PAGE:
I am reading Spacetime and Geometry : An Introduction to General Relativity – by Sean M Carroll. The blog contains answers to his exercises, commentaries, questions and more.

Saturday, 14 April 2018

Exercise 1.07 Tensors and Vectors

The Question was

To see my answer Click Here. The formulae are too complicated to put into this simple editor.

One thing that Sean Carroll had omitted to tell us was that an index can be raised or lowered by applying the metric tensor. So for example,

X^{μ}_{ν} = η_{νσ} X^{σμ}

This is pretty vital for this exercise! The Wikipedia article is here.

No, no, no! Lambda is repeated so it is summed over. ##X_{\ \ \lambda}^\lambda=X_{\ \ 0}^0+X_{\ \ 1}^1+X_{\ \ 2}^2+X_{\ \ 3}^3## so it is just the sum of the diagonal components of ##X_{\ \ \nu}^\mu## which was the question (a). ##X_{\ \ \lambda}^\lambda## is a scalar.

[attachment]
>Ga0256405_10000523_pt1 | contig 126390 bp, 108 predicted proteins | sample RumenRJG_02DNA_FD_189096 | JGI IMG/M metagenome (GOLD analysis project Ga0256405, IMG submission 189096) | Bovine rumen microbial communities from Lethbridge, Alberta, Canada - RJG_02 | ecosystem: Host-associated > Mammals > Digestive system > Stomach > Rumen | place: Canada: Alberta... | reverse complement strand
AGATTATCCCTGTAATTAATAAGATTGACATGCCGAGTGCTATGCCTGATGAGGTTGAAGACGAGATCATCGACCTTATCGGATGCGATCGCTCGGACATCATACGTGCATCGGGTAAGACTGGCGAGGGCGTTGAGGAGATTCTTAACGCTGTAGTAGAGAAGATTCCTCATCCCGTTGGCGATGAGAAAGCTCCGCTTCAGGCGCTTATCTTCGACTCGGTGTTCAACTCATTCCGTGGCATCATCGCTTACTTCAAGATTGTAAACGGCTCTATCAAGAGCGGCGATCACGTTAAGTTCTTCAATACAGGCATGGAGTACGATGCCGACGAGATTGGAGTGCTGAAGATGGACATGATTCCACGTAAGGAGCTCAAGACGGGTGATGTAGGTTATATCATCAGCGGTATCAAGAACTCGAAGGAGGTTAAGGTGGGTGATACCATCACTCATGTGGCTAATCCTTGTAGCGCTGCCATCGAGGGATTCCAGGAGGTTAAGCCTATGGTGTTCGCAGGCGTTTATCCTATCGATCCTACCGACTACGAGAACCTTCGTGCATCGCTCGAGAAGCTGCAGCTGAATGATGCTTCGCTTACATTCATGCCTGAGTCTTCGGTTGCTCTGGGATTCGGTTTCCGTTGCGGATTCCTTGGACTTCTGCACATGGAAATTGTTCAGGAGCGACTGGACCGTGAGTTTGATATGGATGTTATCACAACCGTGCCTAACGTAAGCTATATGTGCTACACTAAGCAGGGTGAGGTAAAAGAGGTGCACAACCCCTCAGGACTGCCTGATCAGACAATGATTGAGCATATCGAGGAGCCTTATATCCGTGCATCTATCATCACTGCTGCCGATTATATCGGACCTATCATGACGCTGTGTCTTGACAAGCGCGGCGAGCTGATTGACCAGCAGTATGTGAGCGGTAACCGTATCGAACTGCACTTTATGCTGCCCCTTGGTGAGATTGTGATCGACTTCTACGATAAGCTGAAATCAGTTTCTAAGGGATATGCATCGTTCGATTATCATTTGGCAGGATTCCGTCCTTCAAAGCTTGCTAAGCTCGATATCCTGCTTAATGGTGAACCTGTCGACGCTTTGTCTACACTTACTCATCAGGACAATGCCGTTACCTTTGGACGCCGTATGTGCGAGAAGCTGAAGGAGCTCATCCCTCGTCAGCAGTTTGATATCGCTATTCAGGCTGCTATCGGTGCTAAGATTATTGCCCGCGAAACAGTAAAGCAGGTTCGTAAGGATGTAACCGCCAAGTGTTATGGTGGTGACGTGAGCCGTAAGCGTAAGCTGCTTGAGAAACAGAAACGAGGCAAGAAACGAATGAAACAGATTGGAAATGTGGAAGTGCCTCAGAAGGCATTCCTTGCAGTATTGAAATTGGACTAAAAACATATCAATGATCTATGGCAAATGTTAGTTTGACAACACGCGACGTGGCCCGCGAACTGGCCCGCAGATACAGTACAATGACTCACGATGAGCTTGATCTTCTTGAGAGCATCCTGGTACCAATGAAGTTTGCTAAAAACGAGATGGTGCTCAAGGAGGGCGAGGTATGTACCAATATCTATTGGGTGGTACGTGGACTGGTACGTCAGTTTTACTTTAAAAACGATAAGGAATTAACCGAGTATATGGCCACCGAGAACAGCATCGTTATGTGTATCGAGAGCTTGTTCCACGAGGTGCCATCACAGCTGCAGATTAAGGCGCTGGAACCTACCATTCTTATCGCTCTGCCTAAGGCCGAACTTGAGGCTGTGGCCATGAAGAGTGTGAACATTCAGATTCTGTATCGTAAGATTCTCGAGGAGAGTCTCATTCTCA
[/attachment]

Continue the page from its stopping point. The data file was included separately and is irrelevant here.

I think point e is a 4-vector: each lambda is a component

ReplyDeleteNo, no, no! Lambda is repeated so it is summed over. ##X_{\ \ \lambda}^\lambda=X_{\ \ 0}^0+X_{\ \ 1}^1+X_{\ \ 2}^2+X_{\ \ 3}^3## so it is just the sum of the diagonal components of ##X_{\ \ \nu}^\mu## which was the question (a). ##X_{\ \ \lambda}^\lambda## is a scalar.

DeleteI don't get why in f, we have $V_{\mu} V^{\mu}$=9 instead of 7. Do you introduce the metric implicitly?

ReplyDeleteStefano said "I don't get why in f, we have $##V_{\mu} V^{\mu}=9## instead of ##7##. Do you introduce the metric implicitly?"

DeleteSorry I made a mistake and the answer is 7 not 9. The metric does come into it. The answer would be 9 with a Euclidean metric. Thanks Stefano